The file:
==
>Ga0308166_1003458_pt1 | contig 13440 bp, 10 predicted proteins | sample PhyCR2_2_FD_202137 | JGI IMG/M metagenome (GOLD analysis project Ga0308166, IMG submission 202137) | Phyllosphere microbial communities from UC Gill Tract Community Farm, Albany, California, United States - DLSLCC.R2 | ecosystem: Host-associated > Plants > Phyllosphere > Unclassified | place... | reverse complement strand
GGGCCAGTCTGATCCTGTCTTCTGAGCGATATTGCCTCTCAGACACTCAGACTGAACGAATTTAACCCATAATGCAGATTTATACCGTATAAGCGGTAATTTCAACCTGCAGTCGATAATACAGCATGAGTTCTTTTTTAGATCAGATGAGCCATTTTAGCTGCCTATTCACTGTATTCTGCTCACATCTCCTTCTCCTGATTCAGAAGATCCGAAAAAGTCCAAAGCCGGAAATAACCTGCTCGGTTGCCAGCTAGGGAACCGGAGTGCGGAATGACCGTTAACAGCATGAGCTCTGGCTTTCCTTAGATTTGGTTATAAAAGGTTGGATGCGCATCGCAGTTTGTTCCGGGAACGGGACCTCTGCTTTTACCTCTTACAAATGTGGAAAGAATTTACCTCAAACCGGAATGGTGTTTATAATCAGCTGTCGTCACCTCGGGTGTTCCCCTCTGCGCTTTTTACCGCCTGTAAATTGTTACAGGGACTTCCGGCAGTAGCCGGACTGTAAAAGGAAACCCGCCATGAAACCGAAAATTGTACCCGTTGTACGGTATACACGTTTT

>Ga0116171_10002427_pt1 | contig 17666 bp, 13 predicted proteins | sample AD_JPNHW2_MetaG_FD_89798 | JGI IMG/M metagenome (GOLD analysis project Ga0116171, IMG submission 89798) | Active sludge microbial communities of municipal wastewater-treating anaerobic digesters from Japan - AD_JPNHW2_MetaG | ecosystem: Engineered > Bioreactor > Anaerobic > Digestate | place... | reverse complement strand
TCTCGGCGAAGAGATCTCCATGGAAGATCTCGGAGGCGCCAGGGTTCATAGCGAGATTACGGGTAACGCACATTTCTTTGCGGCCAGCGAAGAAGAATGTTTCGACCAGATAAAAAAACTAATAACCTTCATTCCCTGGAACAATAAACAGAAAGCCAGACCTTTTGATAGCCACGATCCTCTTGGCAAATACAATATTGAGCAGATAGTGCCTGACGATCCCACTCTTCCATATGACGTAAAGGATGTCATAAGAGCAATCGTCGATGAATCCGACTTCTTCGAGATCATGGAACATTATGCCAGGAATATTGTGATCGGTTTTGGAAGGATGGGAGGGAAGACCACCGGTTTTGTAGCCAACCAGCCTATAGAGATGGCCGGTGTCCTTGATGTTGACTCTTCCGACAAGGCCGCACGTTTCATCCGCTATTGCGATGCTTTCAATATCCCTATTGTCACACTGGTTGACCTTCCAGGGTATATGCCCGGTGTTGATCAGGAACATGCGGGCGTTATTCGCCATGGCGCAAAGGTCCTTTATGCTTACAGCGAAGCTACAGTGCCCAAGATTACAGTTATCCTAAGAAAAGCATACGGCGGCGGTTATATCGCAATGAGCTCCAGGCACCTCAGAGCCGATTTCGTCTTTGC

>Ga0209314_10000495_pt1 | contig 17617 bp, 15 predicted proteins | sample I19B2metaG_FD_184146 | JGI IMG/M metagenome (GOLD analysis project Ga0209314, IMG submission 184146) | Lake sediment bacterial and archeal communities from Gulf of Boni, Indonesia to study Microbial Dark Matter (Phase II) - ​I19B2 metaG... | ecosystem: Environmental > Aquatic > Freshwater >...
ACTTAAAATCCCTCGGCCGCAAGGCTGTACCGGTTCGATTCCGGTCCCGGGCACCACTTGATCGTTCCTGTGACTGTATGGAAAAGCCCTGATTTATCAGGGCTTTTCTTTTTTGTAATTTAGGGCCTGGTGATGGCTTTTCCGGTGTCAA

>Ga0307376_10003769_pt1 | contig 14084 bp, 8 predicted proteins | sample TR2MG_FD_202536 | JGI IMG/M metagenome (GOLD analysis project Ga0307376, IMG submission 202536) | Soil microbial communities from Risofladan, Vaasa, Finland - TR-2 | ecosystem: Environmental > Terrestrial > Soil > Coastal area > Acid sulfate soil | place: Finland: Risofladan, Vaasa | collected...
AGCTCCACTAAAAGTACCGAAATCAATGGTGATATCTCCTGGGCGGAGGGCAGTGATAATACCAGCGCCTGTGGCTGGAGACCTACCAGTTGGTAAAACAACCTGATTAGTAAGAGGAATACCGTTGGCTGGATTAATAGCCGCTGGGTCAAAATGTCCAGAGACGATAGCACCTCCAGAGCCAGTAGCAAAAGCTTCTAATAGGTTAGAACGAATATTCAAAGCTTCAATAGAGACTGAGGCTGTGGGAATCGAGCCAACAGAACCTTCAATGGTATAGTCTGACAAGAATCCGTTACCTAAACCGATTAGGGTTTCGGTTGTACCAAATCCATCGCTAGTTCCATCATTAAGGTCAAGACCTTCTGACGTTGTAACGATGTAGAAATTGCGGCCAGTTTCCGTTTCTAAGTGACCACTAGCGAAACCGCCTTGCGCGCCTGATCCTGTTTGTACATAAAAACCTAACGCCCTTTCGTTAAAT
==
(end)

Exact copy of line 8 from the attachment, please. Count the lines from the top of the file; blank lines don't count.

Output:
AGCTCCACTAAAAGTACCGAAATCAATGGTGATATCTCCTGGGCGGAGGGCAGTGATAATACCAGCGCCTGTGGCTGGAGACCTACCAGTTGGTAAAACAACCTGATTAGTAAGAGGAATACCGTTGGCTGGATTAATAGCCGCTGGGTCAAAATGTCCAGAGACGATAGCACCTCCAGAGCCAGTAGCAAAAGCTTCTAATAGGTTAGAACGAATATTCAAAGCTTCAATAGAGACTGAGGCTGTGGGAATCGAGCCAACAGAACCTTCAATGGTATAGTCTGACAAGAATCCGTTACCTAAACCGATTAGGGTTTCGGTTGTACCAAATCCATCGCTAGTTCCATCATTAAGGTCAAGACCTTCTGACGTTGTAACGATGTAGAAATTGCGGCCAGTTTCCGTTTCTAAGTGACCACTAGCGAAACCGCCTTGCGCGCCTGATCCTGTTTGTACATAAAAACCTAACGCCCTTTCGTTAAAT